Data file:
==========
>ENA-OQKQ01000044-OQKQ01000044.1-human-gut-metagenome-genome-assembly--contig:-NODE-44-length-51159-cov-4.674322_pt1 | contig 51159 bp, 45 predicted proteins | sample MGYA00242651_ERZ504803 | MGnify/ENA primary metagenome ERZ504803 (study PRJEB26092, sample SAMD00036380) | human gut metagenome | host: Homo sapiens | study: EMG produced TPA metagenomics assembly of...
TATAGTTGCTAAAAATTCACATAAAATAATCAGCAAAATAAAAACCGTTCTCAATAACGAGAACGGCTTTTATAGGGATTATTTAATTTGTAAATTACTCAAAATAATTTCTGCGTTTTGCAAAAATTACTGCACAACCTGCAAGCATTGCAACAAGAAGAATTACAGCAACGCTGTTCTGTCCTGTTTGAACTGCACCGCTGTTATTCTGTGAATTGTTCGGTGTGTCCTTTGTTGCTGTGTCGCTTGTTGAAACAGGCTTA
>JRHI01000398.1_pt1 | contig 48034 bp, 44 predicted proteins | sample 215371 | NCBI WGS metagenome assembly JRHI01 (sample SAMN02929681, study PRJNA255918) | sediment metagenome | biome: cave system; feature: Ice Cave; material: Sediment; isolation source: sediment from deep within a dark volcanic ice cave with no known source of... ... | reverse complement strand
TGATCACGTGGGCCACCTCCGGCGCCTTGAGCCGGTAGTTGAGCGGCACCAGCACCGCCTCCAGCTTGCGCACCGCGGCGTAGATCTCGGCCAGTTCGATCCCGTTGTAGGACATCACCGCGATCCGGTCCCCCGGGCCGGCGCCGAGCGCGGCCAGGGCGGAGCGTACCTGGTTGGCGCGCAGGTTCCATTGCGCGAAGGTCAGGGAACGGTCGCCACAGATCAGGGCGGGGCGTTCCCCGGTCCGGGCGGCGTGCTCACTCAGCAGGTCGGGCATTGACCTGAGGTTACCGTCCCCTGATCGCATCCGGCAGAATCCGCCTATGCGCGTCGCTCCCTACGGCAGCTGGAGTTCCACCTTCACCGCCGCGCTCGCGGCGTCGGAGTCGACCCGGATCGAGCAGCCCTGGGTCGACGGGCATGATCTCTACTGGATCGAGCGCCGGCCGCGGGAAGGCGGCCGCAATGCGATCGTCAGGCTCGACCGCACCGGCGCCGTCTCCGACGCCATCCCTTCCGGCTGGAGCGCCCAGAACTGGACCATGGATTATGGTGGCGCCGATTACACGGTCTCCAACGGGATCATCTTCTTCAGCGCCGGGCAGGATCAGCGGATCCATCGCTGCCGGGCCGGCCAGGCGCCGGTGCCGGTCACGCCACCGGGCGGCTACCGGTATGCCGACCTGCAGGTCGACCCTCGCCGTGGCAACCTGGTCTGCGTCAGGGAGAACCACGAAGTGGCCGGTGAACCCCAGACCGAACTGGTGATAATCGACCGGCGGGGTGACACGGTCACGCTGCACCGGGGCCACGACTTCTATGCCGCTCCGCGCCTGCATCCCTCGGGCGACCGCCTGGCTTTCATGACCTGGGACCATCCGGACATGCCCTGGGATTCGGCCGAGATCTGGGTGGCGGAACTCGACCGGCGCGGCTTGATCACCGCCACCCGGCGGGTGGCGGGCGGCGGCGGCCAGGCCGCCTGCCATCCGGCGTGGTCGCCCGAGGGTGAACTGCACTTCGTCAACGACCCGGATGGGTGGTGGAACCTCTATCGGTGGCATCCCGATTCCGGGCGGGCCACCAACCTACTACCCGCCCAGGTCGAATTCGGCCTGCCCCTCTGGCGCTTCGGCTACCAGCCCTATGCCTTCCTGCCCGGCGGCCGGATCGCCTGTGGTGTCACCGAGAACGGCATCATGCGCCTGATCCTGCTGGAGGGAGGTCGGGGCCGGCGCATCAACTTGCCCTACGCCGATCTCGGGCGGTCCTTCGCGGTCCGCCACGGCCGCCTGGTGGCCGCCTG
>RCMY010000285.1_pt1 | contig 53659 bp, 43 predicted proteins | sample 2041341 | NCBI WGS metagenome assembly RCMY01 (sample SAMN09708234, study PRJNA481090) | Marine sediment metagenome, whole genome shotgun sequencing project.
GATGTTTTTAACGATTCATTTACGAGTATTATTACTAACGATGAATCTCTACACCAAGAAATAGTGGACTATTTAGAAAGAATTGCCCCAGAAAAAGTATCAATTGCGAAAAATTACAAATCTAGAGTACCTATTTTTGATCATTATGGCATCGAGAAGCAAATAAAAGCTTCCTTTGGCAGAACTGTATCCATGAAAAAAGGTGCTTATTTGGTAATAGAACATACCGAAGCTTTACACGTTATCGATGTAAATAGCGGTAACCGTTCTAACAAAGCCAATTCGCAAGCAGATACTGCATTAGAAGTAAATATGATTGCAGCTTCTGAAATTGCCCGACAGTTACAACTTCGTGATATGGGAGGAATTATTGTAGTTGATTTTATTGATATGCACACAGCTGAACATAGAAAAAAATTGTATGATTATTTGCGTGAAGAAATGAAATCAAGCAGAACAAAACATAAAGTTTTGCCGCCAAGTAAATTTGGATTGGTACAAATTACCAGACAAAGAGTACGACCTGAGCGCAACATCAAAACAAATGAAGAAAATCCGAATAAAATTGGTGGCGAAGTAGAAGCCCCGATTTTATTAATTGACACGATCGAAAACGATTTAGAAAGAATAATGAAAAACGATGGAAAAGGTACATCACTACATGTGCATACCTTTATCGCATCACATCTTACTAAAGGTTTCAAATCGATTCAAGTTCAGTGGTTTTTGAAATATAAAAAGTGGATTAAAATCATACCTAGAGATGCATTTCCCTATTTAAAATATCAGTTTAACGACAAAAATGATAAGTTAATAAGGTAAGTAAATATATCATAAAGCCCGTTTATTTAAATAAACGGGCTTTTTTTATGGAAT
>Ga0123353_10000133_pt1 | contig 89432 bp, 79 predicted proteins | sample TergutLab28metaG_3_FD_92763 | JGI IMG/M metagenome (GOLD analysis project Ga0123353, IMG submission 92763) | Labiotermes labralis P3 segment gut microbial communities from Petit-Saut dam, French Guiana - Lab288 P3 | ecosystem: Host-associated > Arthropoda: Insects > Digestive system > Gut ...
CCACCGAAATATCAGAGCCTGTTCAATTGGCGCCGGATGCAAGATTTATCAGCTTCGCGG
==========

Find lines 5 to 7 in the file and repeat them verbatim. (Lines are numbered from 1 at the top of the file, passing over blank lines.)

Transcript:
>RCMY010000285.1_pt1 | contig 53659 bp, 43 predicted proteins | sample 2041341 | NCBI WGS metagenome assembly RCMY01 (sample SAMN09708234, study PRJNA481090) | Marine sediment metagenome, whole genome shotgun sequencing project.
GATGTTTTTAACGATTCATTTACGAGTATTATTACTAACGATGAATCTCTACACCAAGAAATAGTGGACTATTTAGAAAGAATTGCCCCAGAAAAAGTATCAATTGCGAAAAATTACAAATCTAGAGTACCTATTTTTGATCATTATGGCATCGAGAAGCAAATAAAAGCTTCCTTTGGCAGAACTGTATCCATGAAAAAAGGTGCTTATTTGGTAATAGAACATACCGAAGCTTTACACGTTATCGATGTAAATAGCGGTAACCGTTCTAACAAAGCCAATTCGCAAGCAGATACTGCATTAGAAGTAAATATGATTGCAGCTTCTGAAATTGCCCGACAGTTACAACTTCGTGATATGGGAGGAATTATTGTAGTTGATTTTATTGATATGCACACAGCTGAACATAGAAAAAAATTGTATGATTATTTGCGTGAAGAAATGAAATCAAGCAGAACAAAACATAAAGTTTTGCCGCCAAGTAAATTTGGATTGGTACAAATTACCAGACAAAGAGTACGACCTGAGCGCAACATCAAAACAAATGAAGAAAATCCGAATAAAATTGGTGGCGAAGTAGAAGCCCCGATTTTATTAATTGACACGATCGAAAACGATTTAGAAAGAATAATGAAAAACGATGGAAAAGGTACATCACTACATGTGCATACCTTTATCGCATCACATCTTACTAAAGGTTTCAAATCGATTCAAGTTCAGTGGTTTTTGAAATATAAAAAGTGGATTAAAATCATACCTAGAGATGCATTTCCCTATTTAAAATATCAGTTTAACGACAAAAATGATAAGTTAATAAGGTAAGTAAATATATCATAAAGCCCGTTTATTTAAATAAACGGGCTTTTTTTATGGAAT
>Ga0123353_10000133_pt1 | contig 89432 bp, 79 predicted proteins | sample TergutLab28metaG_3_FD_92763 | JGI IMG/M metagenome (GOLD analysis project Ga0123353, IMG submission 92763) | Labiotermes labralis P3 segment gut microbial communities from Petit-Saut dam, French Guiana - Lab288 P3 | ecosystem: Host-associated > Arthropoda: Insects > Digestive system > Gut ...